The Pulitzer committee supposedly awards prizes to examples of journalism reflecting the highest standards of journalism. An inquiry regarding those standards ended up directing me to the definition of categories provided at the Pulitzer Web page. Though it is not stated explicitly, it is implied that the high standards represent honesty, accuracy and fairness on top of more purely artistic and literary considerations.
It took months, but the Pulitzer site eventually identified the works for which PolitiFact received its Pulitzer Prize. I have resolved to second-guess the Pulitzer jury by examining in turn each of the thirteen works that collectively earned the award.
The first such work from the list was a page from January 2008 featuring five "Truth-O-Meter" ratings for some of the major presidential hopefuls (three Democrats and five Republicans).
The page relies in turn on numerous sub-stories for its accuracy and fairness, and I am perfectly willing to operate under the assumption that PolitiFact writers and editors would never intentionally misinform their readers. It is not practical to examine each contributing story in detail, and I doubt that the Pulitzer jury bothered with that in any case.
The page does represent one area of concern, however:
With the Florida primary three days away, we have collected five of our most revealing rulings for each of the major candidates.The above statement from the comments introducing the individual rulings unavoidably constitutes an opinion. Traditional "objective" journalism strongly discourages opinion except where it is labeled as such. PolitiFact wantonly flirted with a journalistic taboo.
That opinion does lead to some potentially fruitful examinations of the individual claims. Is it really highly significant that John Edwards pledged to use his presidential power to take away Congress' health care benefits when he has no such powers? Edwards could either be mixed up about presidential powers or he could be making one of the easiest campaign pledges a presidential candidate could make. Granted, the "Pants on Fire" grade Edwards received goes along with "ridiculous" claims under the PolitiFact system. Edwards' claim certainly was ridiculous whether he misunderstood presidential powers or simply made a literally truthful yet empty pledge.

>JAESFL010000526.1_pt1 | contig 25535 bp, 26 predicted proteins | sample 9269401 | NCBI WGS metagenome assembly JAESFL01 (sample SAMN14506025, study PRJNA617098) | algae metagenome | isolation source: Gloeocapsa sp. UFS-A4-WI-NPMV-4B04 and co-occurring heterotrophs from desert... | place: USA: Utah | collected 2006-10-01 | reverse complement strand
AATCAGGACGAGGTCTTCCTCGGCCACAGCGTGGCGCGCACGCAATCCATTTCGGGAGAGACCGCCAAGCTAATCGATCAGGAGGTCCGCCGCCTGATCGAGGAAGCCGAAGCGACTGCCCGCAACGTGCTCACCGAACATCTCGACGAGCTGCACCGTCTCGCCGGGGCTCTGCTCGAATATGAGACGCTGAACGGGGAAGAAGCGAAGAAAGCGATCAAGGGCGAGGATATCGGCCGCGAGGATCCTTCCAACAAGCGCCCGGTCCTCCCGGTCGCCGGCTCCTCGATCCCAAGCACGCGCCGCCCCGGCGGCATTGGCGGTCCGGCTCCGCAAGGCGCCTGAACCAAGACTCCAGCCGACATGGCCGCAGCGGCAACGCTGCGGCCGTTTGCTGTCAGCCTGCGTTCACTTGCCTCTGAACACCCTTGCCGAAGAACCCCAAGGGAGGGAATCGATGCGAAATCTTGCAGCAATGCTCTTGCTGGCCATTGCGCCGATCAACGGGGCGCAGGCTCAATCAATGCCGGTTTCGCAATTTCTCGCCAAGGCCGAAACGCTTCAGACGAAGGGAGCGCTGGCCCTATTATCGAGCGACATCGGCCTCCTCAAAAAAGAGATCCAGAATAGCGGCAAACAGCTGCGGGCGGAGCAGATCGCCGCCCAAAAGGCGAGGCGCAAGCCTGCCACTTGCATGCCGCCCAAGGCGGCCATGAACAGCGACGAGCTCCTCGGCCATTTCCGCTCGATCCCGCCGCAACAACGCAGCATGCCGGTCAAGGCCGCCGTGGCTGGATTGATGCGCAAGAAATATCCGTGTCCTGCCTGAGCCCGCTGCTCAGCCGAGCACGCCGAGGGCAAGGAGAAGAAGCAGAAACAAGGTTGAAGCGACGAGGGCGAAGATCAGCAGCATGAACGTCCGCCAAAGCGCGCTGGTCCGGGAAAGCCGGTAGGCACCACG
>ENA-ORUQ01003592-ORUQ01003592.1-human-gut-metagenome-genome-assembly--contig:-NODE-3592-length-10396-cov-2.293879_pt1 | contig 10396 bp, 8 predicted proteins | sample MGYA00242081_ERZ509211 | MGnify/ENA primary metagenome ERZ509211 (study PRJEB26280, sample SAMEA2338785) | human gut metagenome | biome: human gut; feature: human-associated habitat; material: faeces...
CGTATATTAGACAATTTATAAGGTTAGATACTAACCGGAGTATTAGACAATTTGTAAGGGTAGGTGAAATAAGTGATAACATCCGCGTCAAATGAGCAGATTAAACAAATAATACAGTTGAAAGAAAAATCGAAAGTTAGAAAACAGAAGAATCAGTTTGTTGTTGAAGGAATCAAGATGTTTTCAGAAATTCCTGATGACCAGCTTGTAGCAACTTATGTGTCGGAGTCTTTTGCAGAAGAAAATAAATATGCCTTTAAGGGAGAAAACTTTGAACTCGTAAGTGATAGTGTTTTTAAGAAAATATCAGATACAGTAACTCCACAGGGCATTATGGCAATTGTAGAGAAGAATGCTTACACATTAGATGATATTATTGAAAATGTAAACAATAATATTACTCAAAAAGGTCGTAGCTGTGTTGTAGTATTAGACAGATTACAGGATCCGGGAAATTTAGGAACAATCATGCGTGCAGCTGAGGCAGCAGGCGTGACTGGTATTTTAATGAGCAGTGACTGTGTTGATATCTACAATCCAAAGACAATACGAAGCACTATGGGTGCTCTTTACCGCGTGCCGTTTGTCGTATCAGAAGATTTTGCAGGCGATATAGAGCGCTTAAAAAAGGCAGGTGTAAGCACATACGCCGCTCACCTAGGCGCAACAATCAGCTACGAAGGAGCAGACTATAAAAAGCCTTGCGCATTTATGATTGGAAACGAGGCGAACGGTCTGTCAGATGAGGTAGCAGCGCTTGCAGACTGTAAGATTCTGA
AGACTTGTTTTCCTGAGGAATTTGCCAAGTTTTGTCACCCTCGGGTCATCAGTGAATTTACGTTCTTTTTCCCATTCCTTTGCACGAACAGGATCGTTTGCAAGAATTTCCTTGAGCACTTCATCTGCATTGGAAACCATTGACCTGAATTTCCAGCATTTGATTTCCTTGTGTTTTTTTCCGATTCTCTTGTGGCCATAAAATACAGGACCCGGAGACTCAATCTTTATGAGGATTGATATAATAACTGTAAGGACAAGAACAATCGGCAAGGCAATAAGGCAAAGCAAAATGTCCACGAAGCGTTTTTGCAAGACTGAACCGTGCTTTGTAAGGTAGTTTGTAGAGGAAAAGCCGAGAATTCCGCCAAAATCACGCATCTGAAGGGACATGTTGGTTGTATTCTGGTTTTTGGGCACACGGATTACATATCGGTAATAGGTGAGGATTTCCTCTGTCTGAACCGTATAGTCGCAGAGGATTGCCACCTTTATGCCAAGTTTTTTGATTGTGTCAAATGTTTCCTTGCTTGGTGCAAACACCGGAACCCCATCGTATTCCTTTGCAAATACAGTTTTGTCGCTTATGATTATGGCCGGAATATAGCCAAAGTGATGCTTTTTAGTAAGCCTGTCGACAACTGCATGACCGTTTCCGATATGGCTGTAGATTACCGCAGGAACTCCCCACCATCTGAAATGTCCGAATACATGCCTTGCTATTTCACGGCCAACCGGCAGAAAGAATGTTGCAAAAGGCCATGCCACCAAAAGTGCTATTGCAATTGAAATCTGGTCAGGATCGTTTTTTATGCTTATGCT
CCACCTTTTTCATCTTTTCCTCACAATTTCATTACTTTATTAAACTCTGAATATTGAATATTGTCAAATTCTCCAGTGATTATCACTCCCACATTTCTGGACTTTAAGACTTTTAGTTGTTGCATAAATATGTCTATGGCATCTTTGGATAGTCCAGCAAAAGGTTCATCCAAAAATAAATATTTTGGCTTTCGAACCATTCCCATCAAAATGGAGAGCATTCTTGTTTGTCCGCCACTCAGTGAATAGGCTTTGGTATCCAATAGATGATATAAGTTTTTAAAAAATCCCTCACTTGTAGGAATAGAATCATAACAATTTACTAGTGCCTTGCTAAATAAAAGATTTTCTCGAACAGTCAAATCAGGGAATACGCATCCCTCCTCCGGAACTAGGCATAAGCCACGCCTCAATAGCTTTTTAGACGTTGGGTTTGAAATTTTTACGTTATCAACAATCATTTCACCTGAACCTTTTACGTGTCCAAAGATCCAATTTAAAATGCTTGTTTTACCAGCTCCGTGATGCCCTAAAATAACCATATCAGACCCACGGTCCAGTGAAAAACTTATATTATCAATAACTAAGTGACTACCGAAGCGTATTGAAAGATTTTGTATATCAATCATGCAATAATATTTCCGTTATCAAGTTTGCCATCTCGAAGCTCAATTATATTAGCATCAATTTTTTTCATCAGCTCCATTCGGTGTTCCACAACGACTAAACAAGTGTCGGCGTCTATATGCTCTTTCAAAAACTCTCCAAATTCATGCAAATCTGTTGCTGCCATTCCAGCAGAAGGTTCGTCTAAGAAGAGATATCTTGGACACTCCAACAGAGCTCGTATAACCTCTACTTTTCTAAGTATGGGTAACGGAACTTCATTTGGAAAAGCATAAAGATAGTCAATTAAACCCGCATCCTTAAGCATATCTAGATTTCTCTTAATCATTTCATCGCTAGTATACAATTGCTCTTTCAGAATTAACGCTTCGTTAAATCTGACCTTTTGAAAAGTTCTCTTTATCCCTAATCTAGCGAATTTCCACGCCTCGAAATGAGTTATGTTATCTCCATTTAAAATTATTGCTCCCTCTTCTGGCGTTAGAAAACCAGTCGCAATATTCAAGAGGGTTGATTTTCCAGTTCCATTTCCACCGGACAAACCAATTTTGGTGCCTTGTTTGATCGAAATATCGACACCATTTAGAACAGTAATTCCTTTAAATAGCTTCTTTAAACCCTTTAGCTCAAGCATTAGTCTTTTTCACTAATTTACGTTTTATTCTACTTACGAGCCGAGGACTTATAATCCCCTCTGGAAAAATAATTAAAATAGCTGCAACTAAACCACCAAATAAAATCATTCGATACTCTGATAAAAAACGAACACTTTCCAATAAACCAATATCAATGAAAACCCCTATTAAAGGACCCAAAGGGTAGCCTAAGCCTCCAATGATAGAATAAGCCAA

More seriously, the Pulitzer jury apparently overlooked a major flaw in the fairness of the reporting, one that was relatively obvious even without examining the underlying details:
The statement: "John Edwards never - has ever from the beginning of his political career has never taken PAC money or the money of Washington lobbyists. Ever."Compare the forgiveness of Edwards' absolutism with the hard line taken on John McCain:
Joe Trippi, senior campaign advisor to John Edwards, on Sept. 20, 2007, in a television interview
The ruling: Edwards accepted $14,900 from employees at lobbying firms through June 2007. Given the absolute ironclad statement, we rule it Half True.
The statement: "I have never asked for nor received a single earmark or pork- barrel project for my state."Though it does not appear in the text of "the ruling," PolitiFact found McCain flatly "False" for having some dubious examples of pork spending on his record.
--John McCain, Jan. 6, 2008, in a debate in Manchester, N.H.
The ruling: We find three examples of McCain seeking pork-barrel projects for Arizona, which puts a few blemishes on an otherwise stellar record against pork.
It certainly appears that PolitiFact gave Edwards an easier ride than McCain on this point of comparison.
Verdict: Based on this story, the Pulitzer jury had reason to fault PolitiFact for its fairness. On a scale of 0-10 with zero representing the greatest offense against journalistic standards, 10 representing the highest attainment of standards, and six representing a neutral grade with respect to Pulitzer worthiness, I give this entry a five. It counts slightly against PolitiFact's worthiness for the 2008 prize, in other words.
Hat tip: I may not have taken special notice of PolitiFact's treatment of Edwards' statement were it not for the comments of Jeff Dyberg at PolitiFact's FaceBook site.